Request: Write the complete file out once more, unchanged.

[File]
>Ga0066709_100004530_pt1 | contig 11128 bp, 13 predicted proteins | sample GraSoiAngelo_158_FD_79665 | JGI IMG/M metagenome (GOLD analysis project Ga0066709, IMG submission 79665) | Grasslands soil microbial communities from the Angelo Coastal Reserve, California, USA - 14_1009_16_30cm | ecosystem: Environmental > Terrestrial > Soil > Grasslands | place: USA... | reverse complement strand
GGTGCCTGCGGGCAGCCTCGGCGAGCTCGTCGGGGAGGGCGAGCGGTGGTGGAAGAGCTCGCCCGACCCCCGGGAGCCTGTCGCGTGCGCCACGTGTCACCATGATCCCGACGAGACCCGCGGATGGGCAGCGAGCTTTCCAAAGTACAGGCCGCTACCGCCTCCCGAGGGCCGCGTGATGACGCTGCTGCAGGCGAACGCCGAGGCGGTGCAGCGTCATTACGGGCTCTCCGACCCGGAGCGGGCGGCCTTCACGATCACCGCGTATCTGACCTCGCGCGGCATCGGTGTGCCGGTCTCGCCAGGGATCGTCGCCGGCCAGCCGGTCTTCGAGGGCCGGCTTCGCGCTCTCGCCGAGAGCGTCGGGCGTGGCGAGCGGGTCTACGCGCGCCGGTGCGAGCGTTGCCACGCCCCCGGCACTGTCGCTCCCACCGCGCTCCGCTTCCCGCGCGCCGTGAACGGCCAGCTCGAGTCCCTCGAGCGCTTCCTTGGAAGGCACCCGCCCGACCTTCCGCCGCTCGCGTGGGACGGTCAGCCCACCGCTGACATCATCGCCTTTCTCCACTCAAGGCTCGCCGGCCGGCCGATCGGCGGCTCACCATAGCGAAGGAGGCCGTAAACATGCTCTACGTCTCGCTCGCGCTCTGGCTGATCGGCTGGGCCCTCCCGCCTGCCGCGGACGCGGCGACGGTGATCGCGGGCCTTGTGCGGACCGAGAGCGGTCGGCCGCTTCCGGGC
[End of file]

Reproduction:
>Ga0066709_100004530_pt1 | contig 11128 bp, 13 predicted proteins | sample GraSoiAngelo_158_FD_79665 | JGI IMG/M metagenome (GOLD analysis project Ga0066709, IMG submission 79665) | Grasslands soil microbial communities from the Angelo Coastal Reserve, California, USA - 14_1009_16_30cm | ecosystem: Environmental > Terrestrial > Soil > Grasslands | place: USA... | reverse complement strand
GGTGCCTGCGGGCAGCCTCGGCGAGCTCGTCGGGGAGGGCGAGCGGTGGTGGAAGAGCTCGCCCGACCCCCGGGAGCCTGTCGCGTGCGCCACGTGTCACCATGATCCCGACGAGACCCGCGGATGGGCAGCGAGCTTTCCAAAGTACAGGCCGCTACCGCCTCCCGAGGGCCGCGTGATGACGCTGCTGCAGGCGAACGCCGAGGCGGTGCAGCGTCATTACGGGCTCTCCGACCCGGAGCGGGCGGCCTTCACGATCACCGCGTATCTGACCTCGCGCGGCATCGGTGTGCCGGTCTCGCCAGGGATCGTCGCCGGCCAGCCGGTCTTCGAGGGCCGGCTTCGCGCTCTCGCCGAGAGCGTCGGGCGTGGCGAGCGGGTCTACGCGCGCCGGTGCGAGCGTTGCCACGCCCCCGGCACTGTCGCTCCCACCGCGCTCCGCTTCCCGCGCGCCGTGAACGGCCAGCTCGAGTCCCTCGAGCGCTTCCTTGGAAGGCACCCGCCCGACCTTCCGCCGCTCGCGTGGGACGGTCAGCCCACCGCTGACATCATCGCCTTTCTCCACTCAAGGCTCGCCGGCCGGCCGATCGGCGGCTCACCATAGCGAAGGAGGCCGTAAACATGCTCTACGTCTCGCTCGCGCTCTGGCTGATCGGCTGGGCCCTCCCGCCTGCCGCGGACGCGGCGACGGTGATCGCGGGCCTTGTGCGGACCGAGAGCGGTCGGCCGCTTCCGGGC